FOR IMMEDIATE RELEASE Monday, Sept. 9th, 2019
The Federation of Independent Sea Harvesters of Newfoundland and Labrador (FISH-NL) began the second wave of its membership drive this morning with the launch of a province-wide tour.
FROM LEFT: Keith Boland, (Captain Under 40); Ryan Cleary (President), Jason Sullivan (Secretary-Treasurer), and Peter Leonard (Vice-President).
“We’ll be going from wharf to wharf and stage to stage so harvesters can finally break free of the FFAW-Unifor — and the inshore fishery can start moving forward,” says Ryan Cleary, President of FISH-NL.
The first wave of FISH-NL’s drive began on Aug. 12th when thousands of membership cards began circulating around the province — including to more than 170 card captains. The second wave — which will begin on the Great Northern Peninsula — is to speak directly to harvesters, and to collect their cards.
The membership drive will conclude on Nov. 8th when FISH-NL will submit the membership cards as part of an application for certification to the province’s Labour Relations Board.
The membership drive is required by provincial labour legislation to trigger a secret-ballot vote for harvesters to choose their union representation. To trigger a vote, at least 40 per cent of harvesters must sign FISH-NL membership cards, which can be signed no more than 90 days prior to the submission of the application.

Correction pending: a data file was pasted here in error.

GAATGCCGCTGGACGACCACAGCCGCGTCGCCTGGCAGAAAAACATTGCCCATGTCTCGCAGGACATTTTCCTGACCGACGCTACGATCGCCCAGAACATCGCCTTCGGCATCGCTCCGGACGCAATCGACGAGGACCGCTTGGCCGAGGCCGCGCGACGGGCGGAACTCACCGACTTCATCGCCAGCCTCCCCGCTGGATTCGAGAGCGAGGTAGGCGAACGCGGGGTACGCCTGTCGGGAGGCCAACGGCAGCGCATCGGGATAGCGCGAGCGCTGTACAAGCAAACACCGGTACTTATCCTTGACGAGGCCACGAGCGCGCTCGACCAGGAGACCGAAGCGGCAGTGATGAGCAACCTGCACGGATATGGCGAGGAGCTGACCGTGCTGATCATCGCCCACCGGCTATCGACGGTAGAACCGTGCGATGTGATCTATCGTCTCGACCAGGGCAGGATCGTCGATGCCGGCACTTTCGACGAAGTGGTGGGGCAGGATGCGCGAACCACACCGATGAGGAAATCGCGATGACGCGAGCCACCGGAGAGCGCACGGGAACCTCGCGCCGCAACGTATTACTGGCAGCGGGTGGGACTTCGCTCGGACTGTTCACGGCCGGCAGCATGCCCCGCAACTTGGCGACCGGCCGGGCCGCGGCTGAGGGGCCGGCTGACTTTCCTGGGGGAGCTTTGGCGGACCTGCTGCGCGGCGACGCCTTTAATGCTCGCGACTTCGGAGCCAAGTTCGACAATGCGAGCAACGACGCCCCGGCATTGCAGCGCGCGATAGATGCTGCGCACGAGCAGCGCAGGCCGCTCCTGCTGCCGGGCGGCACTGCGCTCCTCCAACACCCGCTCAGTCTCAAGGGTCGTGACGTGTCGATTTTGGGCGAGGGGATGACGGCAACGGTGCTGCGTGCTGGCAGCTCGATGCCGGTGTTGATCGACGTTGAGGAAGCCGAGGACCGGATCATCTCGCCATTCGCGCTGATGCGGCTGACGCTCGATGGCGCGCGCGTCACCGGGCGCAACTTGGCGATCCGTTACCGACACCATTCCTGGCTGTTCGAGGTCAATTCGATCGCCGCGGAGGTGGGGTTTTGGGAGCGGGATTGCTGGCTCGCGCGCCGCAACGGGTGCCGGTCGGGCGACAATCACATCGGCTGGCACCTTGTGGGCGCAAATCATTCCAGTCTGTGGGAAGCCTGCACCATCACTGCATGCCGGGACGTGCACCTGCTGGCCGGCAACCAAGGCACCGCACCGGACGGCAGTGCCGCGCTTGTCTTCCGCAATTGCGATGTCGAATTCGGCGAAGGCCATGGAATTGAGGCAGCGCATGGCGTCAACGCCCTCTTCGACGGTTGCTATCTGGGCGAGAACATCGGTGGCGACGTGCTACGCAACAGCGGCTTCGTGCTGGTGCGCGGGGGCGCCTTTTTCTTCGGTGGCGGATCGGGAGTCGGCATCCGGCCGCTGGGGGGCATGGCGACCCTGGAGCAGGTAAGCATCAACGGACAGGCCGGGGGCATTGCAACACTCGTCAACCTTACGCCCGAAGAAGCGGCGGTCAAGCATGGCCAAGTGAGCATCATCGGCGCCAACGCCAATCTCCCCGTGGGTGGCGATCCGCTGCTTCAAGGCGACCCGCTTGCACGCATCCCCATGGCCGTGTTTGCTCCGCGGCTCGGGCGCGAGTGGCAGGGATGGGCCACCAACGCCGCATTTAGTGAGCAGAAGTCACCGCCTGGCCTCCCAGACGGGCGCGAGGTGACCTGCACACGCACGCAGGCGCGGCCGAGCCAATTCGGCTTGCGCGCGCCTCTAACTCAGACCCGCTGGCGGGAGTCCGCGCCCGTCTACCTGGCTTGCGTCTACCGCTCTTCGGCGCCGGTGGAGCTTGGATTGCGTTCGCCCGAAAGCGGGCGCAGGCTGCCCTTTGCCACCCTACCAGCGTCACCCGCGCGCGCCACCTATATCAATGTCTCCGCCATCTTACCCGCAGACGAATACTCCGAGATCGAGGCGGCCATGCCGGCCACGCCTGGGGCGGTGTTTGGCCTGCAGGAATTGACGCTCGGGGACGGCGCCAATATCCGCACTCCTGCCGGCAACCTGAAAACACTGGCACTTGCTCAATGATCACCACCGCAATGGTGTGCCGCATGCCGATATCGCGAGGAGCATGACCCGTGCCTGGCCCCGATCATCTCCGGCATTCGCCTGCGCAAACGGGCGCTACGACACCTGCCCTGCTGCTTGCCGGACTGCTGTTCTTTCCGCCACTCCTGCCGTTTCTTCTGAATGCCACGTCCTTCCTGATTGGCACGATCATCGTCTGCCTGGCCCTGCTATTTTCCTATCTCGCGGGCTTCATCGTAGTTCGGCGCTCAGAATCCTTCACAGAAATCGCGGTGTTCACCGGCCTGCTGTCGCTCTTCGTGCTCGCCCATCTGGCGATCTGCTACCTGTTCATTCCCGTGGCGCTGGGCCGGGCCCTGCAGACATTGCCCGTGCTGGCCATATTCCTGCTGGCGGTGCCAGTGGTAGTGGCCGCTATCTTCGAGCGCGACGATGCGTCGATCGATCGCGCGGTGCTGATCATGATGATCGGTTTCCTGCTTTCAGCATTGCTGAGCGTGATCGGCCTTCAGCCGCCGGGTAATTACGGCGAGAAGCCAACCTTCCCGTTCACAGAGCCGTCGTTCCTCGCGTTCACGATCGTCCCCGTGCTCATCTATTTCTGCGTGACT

“The FFAW has been in full panic mode since FISH-NL announced our second drive,” says Peter Leonard, Vice-President of FISH-NL, and an inshore harvester from Southern Harbour.
“But no matter what FFAW throws on the table over the next two months it won’t change the fact one union cannot represent the entire fishery — certainly not one that’s in a conflict of interest with oil companies, the federal government, and its own members.”
To be eligible to sign a FISH-NL card, a person must have a fish sale in their name during 2018 or 2019, with union dues collected and remitted by a fish processor/buyer. A harvester can also have an up-to-date registration with the Professional Fish Harvesters Certification Board.
FISH-NL’s first battle is to free harvesters from the FFAW stranglehold. The second fight will be to end mismanagement of our fisheries, and secure harvesters and the rural communities where they live with a prosperous future as the primary beneficiary of adjacent stocks.
BACKGROUND AND BULLET NOTES
• In September, 2018 — 21 months after the FISH-NL’s first application was submitted — the province’s Labour Relations Board dismissed it.
• The Board ruled that the 2,372 membership cards submitted with FISH-NL’s first application did not represent at least 40 per cent of the overall number of harvesters, the amount required to trigger a vote.
• The FFAW has claimed there are roughly 10,000 harvesters in its bargaining unit. According to the FFAW-run Professional Fish Harvesters Certification Board, there were 9,080 apprentice, Level 1, and Level II harvesters registered in the province in 2018. However, a percentage of those certified harvesters work offshore on factory-freezer trawlers.
• The FFAW/Unifor represents most unionized workers in the commercial fishery — including inshore harvesters, plant workers, and workers on offshore factory-freezer trawlers — which has been seen as a conflict of interest from Day 1.
• The FFAW also represents workers in 20 other bargaining units, from hotel and oil tanker workers to metal fabricators and brewery workers. The FFAW represents some workers — including those in the aquaculture industry — whose interests are in direct conflict with those of inshore harvesters.
• While the FFAW is tasked with holding Fisheries and Oceans Canada to account for fisheries management, the union receives millions of dollars a year in federal contracts.